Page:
Wednesday, July 1, 2009

Use it, or Lose it!

Posted by Leona Bergstrom (this is NOT a rerun)


I’ve spent nearly three decades proclaiming my belief that there is something absolutely wonderful about aging. Deep down in my soul I’m convinced God’s creative work in our lives comes to its most magnificent climax somewhere near the end of the journey. I was reminded of that this week as I meandered through the outdoor galleries of a summer arts festival.

One of the artists had placed himself in front of his easel and canvas smack dab in the middle of the walkway. Beside him was his well-worn wooden box of tightly squeezed partial tubes of acrylic paint, some of still oozing drops of magenta and periwinkle and lemon. On his canvas were streaks of color that were just beginning to depict a cloud covered sky at sunset. It had potential, but no real form.

The facts that the painting was in process and that the artist blocked the passage of the crowd suddenly didn’t matter as I realized that I was looking at a Master. His work was breathtaking. So was his long white beard. He was dubbed the Old Painter of the Pacific Northwest. I don’t know if he had painted for years or if it was a later-in-life hobby, but his work had a depth and maturity that comes from two things: skill and experience. He obviously did not just know how to paint a sunset, he knew how to experience one.

I am coming to understand that wisdom is the synthesis of what we know and what we experience. In our younger years we knew a lot. We were well educated, well read and highly skilled. And then life kept happening and our story filled with experiences--some dreadfully sad and others delightfully joyful. The canvas of our lives filled up with swaths of colors and textures as our lives became God’s masterpiece. We began to find wisdom.

I recently attended a public lecture by Dr. Gene Cohen. He is a psychiatrist and a gerontologist, and among his many positions of public service has been as acting director of the National Institute on Aging. He is best known for his research on the aging brain and his findings about creativity in later life (The Creative Age, 2000). Cohen maintains that most of us have not even begun to utilize our brain’s potential and that that later life is about having the inner comfort and courage to try something new. Research shows that acquiring a new skill actually “lights up both the right and the left brain” (Cohen) and we have a new capacity to evaluate, reevaluate, create and re-create. In other words, we have lots more brain capacity and learning a new skill actually increases the potential of the brain. Creative activity really gets it going!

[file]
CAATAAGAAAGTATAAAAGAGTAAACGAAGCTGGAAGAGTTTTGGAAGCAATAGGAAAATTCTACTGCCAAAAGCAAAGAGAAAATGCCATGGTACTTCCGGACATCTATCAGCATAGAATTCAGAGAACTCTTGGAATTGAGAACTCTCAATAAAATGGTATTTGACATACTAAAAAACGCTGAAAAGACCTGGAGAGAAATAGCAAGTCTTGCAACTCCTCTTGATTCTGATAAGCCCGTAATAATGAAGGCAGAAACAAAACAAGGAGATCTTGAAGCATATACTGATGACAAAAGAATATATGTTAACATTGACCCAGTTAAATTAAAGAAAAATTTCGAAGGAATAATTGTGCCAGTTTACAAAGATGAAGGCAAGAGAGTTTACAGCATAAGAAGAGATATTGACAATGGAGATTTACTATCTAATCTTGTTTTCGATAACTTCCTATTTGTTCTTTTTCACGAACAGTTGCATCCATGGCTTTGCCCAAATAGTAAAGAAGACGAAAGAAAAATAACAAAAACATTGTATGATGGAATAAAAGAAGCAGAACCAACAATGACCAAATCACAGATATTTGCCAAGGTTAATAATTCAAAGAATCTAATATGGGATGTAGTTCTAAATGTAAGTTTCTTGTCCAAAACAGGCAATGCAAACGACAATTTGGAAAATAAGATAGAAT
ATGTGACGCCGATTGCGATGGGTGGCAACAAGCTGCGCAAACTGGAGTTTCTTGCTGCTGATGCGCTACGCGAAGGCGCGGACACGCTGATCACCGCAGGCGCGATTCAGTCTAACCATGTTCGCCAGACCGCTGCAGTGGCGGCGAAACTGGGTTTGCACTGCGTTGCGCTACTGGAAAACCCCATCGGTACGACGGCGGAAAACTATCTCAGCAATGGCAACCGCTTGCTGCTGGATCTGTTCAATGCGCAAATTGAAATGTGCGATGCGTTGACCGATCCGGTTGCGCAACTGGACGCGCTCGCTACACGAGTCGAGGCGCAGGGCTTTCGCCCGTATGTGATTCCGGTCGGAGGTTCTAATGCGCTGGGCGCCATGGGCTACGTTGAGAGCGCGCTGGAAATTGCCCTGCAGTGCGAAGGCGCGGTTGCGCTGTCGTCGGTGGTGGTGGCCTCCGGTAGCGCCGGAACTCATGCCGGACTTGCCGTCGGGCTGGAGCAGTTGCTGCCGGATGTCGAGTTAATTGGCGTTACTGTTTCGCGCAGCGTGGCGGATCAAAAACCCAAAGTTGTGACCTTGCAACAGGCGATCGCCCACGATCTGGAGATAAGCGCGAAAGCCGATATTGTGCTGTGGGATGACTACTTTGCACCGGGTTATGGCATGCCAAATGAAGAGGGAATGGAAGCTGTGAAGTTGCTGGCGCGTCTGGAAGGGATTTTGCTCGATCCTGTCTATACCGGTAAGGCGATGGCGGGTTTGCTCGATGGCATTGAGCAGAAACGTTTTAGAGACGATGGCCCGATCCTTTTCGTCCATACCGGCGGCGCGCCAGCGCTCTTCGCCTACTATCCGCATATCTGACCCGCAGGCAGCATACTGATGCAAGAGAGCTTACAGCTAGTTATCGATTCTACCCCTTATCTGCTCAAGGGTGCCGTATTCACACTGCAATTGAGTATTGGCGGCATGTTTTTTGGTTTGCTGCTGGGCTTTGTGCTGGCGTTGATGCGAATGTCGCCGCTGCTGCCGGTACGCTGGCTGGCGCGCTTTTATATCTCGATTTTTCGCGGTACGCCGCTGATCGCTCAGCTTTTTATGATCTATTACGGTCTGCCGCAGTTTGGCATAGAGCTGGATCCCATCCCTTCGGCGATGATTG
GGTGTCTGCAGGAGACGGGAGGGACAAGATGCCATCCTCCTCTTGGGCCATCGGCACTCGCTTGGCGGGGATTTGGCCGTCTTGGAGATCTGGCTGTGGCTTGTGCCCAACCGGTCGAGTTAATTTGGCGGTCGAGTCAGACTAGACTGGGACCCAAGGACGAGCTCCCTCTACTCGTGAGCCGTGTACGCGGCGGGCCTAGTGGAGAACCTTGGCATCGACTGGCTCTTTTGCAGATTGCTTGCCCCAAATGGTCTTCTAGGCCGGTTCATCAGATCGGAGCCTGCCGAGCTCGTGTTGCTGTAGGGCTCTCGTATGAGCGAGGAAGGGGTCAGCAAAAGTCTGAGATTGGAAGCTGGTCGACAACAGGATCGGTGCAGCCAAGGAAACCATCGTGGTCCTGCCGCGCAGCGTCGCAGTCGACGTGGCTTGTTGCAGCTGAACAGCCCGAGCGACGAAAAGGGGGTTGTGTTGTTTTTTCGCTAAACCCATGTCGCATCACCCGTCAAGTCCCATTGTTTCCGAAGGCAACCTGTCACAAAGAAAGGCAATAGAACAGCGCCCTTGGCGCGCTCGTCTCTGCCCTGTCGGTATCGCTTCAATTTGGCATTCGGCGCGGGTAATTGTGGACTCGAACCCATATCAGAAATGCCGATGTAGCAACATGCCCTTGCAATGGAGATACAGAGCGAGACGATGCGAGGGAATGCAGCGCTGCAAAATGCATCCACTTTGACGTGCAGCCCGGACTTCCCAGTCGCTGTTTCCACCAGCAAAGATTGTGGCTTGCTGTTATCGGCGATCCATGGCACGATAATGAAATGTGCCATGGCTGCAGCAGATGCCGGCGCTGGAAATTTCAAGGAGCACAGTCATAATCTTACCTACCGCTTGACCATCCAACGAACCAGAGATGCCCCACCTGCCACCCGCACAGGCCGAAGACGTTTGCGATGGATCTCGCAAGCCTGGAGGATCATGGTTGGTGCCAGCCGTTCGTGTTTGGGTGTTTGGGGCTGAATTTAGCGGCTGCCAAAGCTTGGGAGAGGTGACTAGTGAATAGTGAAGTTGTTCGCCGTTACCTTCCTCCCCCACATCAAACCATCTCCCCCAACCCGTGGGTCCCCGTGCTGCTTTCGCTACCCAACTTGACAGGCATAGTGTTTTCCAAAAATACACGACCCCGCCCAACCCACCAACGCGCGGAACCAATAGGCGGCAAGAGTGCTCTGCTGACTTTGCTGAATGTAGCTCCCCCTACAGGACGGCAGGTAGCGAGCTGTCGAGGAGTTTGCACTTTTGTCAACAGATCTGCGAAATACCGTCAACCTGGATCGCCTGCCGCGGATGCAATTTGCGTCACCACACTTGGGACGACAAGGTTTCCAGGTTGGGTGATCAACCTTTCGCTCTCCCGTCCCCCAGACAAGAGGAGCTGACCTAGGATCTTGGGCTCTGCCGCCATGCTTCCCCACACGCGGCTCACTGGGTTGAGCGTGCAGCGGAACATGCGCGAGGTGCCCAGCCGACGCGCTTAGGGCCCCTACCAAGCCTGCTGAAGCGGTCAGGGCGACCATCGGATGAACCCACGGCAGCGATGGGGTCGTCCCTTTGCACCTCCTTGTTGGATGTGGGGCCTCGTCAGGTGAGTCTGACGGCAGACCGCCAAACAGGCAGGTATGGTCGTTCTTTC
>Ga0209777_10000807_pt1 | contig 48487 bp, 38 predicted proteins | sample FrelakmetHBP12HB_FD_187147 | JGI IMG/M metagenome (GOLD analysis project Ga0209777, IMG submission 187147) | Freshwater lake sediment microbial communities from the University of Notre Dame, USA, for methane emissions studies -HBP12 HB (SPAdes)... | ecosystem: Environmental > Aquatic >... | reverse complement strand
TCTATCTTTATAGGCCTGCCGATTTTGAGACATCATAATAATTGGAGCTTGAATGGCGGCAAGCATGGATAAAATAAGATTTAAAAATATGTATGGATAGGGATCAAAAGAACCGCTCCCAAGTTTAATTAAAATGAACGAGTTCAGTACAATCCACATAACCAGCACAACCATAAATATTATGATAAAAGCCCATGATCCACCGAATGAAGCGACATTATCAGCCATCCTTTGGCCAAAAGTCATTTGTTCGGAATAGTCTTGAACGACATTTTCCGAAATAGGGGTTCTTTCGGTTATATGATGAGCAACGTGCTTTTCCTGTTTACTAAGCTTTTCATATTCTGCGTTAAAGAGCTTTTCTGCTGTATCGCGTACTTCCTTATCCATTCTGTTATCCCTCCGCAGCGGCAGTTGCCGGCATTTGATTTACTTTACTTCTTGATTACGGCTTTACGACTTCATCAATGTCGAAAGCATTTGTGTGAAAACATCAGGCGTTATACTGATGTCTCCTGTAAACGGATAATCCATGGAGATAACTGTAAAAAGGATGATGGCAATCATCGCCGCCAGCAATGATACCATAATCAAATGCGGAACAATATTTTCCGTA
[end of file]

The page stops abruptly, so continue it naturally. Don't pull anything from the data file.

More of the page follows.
Charles Schultz said it another way, “Life is like a ten-speed bike. Most of us have gears we never use.”

What a great challenge for Christians in the second half of life! We can learn new things, explore new areas of ministry and be creative! We can develop relationships with people of all ages. We can become wise.

The writers of the Proverbs sought wisdom and concluded that it was only truly achieved through knowing God and experiencing life. “For whoever finds me (wisdom) finds life and receives favor from the Lord.” (Prov. 8:35, NIV)

The list of “Late Bloomers” is long and impressive. In fact, much of the world’s great artwork, music, literature and drama has been created by those age 50+.

What new thing will you learn in this season of life? What masterpieces will you create? How will all that you have learned and all that you have experienced come together in new, creative expressions of wisdom?

PS: I’m taking this SO seriously, I’ve just enrolled in Graduate School! Stay tuned.
(Photo by cobalt123, shared via Flickr)

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